Aug 06, 2022
Of all the things found in your home, it seems that your bathroom toilet is one of those we take for granted. When nature calls, it is always there for us to answer. So, when the moment comes that your water closet’s valve does not start flushing, a problem arises. If you are not so familiar with how a toilet functions, do not fret, for you are not alone. There is a chance that not many homeowners and residents are familiar with how one works, and perhaps, it relates to the fact that no two toilets work the same way. How, then, does one flush waste down the drain? Well, to put it simply, there are plenty. Hence, this article will tackle the few mechanisms that make a toilet work and what makes them distinguishable over the others.
Before we can discuss the machinery that drives the toilet, it’s helpful to comprehend how one functions. A toilet consists of three main parts: the bowl, the tank, and the plumbing. After flushing, water would collect in the tank for the following usage. At its exterior, the toilet handle connects to the trip lever from the inside, and pushing the handle down will pull up the chain that connects to the trip lever to open up the flap valve. Water will rush into the flush valve gasket and flush the waste down the toilet bowl through the P-trap and drain pipes. Afterward, the tank will refill through a hose that leads right towards a fill valve. A refill tube will also send water into the bowl.
Now that we have discussed the general steps, one thing to note is that these parts may differ in engineering and appearance, although they will still perform similar functions. With this said, we will introduce the varying types of flush systems, their mechanism, and their pros & cons.
If you check out the insides of your toilet’s tank, you will most likely encounter a ballock type of flush system. It is perhaps the most common flush mechanism, with its most noticeable characteristic being a ball-shaped object, where the name comes from, attached to the rod. This item acts as a float that signifies where the water level reaches its maximum limit for an effective flush.
Two advantages to this mechanism are its cheap price tag and easy replaceability, which explains its ubiquity in households and some business establishments. However, because it heavily relies on the water level, it may encounter some problems. If the water level is too low, then the toilet will not flush waste effectively. When you set the ballock too high, the water may overflow.
Another form of flush system most commonly seen in bathrooms is the gravity push flush, and structurally, it poses some similarities to the ballock system. As the name implies, this system uses the power of gravity, and the user instigates the flush with either a push button or lever.
Like the ballock system, this type is easily replaceable and possesses a strong flush that, unlike most toilets, does not emit a loud sound. Conversely, this type does not have a float that can control the tank’s water level, so they can still clog easily compared to others when there is insufficient water to flush down the waste.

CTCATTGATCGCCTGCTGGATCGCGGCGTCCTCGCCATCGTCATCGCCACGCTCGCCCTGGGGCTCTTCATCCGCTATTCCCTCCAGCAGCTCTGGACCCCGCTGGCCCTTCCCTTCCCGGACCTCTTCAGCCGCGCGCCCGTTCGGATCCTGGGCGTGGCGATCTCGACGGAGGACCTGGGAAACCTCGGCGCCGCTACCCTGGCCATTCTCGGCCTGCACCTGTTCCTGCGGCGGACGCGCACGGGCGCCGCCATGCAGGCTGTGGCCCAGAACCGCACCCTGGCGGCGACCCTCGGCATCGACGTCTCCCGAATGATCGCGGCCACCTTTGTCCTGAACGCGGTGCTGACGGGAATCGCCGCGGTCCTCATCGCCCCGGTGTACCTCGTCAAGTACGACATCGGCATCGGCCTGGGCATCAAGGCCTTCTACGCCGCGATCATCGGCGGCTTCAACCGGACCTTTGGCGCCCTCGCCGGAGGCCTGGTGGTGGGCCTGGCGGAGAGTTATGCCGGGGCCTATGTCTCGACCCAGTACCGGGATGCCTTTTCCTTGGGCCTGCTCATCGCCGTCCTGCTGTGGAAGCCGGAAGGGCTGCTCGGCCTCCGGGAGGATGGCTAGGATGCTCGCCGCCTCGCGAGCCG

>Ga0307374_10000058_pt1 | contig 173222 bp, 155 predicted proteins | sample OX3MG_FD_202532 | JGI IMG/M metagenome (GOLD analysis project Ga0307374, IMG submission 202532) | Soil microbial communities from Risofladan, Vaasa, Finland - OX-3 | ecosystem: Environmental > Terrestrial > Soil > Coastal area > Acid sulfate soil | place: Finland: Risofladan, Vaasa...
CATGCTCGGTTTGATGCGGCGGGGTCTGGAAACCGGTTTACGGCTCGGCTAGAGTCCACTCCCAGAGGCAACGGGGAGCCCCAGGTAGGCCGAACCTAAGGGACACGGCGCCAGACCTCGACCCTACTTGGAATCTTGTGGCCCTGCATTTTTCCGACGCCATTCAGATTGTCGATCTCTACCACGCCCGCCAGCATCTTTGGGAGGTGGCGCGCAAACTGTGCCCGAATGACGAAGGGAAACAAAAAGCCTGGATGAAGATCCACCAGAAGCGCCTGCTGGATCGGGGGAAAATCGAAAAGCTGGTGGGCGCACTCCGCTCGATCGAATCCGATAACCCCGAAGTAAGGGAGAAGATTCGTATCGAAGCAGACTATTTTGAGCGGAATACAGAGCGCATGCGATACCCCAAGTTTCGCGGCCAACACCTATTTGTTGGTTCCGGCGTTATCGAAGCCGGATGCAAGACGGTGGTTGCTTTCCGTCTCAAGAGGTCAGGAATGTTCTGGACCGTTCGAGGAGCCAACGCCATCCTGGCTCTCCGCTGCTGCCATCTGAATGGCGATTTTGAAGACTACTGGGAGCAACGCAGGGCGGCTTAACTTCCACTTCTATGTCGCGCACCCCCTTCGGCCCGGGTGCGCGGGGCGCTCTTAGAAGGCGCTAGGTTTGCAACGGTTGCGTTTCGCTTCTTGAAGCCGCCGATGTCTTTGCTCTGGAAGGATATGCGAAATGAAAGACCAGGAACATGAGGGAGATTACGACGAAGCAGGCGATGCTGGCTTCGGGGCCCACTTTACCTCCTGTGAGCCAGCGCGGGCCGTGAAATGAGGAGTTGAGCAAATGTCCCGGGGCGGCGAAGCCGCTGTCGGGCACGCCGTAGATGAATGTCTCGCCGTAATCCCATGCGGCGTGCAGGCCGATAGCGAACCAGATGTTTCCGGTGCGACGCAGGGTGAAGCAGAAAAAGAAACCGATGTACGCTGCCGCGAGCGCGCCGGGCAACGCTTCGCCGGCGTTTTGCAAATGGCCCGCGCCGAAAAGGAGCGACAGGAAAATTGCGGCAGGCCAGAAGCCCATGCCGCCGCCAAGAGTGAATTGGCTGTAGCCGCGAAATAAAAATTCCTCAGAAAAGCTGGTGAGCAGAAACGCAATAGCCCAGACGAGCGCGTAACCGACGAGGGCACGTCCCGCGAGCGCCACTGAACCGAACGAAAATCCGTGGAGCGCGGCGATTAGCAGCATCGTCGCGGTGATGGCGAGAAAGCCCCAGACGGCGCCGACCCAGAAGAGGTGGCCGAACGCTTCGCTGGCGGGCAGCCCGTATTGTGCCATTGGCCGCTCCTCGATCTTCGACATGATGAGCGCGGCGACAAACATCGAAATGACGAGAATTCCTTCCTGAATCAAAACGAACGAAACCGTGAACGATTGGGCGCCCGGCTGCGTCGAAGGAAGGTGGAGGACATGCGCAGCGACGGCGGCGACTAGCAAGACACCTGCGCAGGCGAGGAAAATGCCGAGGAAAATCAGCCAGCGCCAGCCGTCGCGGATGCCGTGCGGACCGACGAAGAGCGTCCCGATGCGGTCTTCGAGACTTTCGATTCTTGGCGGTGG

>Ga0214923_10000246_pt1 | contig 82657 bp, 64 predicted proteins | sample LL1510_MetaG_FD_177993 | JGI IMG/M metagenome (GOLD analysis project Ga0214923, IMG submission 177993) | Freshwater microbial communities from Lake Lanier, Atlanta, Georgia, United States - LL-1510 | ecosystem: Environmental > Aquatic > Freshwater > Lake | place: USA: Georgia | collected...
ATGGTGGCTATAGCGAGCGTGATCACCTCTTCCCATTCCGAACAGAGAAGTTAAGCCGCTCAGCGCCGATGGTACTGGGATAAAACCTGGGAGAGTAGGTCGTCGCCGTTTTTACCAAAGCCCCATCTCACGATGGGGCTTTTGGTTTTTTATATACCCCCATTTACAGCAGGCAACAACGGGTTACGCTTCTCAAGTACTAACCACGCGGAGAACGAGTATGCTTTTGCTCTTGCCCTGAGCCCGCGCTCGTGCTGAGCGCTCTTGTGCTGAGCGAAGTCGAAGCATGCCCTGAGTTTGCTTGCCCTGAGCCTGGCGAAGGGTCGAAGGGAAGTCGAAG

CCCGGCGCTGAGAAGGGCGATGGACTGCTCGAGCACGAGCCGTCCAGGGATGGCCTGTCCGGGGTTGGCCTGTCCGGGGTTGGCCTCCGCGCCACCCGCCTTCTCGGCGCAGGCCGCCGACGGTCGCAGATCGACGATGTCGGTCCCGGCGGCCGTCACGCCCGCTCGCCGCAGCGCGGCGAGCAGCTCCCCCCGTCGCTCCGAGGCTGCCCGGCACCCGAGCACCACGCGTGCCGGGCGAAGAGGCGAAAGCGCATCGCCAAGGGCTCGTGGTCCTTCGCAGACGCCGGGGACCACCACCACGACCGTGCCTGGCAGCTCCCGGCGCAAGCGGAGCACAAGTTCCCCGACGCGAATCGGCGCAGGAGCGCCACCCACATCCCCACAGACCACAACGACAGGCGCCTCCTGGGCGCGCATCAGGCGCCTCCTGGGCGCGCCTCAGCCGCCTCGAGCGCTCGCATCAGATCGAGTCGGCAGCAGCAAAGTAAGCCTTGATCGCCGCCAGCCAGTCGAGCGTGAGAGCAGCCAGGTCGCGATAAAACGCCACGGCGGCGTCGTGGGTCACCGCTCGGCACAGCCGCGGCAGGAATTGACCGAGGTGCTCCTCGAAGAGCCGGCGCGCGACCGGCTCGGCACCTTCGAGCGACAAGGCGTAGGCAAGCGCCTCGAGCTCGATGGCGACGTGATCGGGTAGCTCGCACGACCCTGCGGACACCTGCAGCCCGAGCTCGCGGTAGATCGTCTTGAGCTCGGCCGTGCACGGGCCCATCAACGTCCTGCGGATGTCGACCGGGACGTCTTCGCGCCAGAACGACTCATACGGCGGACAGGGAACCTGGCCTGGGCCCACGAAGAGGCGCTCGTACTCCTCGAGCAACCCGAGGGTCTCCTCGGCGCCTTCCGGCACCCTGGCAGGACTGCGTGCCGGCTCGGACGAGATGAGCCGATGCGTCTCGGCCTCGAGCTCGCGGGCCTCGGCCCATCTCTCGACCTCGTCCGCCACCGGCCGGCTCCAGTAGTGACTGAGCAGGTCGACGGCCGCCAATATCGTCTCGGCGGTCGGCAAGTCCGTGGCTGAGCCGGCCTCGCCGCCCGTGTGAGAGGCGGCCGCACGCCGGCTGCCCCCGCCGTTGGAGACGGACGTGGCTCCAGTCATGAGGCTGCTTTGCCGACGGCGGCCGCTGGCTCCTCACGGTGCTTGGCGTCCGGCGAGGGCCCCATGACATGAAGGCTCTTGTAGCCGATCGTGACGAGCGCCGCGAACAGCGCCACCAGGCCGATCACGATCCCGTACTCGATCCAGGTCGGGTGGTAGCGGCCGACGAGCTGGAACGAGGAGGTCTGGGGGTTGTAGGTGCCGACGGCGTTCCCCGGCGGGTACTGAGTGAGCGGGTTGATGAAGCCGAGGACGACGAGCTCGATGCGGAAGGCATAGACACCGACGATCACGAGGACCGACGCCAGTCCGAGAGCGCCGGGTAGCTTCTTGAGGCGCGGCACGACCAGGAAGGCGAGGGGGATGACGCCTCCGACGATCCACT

The pressure-assisted mechanism has one of the strongest flushes, making toilets highly efficient in draining wastes and preventing plumbing clogs. Rather than utilizing a flush valve and a float to collect water, this one uses an air-tight plastic tank that collects water while trapping pressurized air. When the user flushes, the air forces the water to push down faster than its gravity-driven counterparts.
Due to the process, it uses less water than most toilets, making it more water-efficient. In addition, they require less cleaning due to the force of the flush and the high water level that keep the bowl clean. The downside, however, is that they are more costly than the average toilet mechanism and create a loud flushing sound that some may find discomforting.
For homeowners who want wish to make more environmentally conscious choices, a dual flush may be a preferred mechanism. Of course, no human waste is the same, and this flush system accommodates this by letting the user choose between two buttons or levers. One utilizes less water and is ideal for liquid waste, while the other uses more water and is most suitable for solids.
This customization feature makes the toilet more efficient in saving water than other toilets. Yet, this is a relatively new technology, so searching for one in-store may be difficult, especially when you seek to replace some parts.
While there are several others that we have not mentioned in this article, we have focused more on these four as they are some of the most popular types among residents and businesses today. By conducting more research and gaining a better understanding of your home needs, you will be able to find the toilet for you.
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Thanks again for reading, and see you once more in our next entry!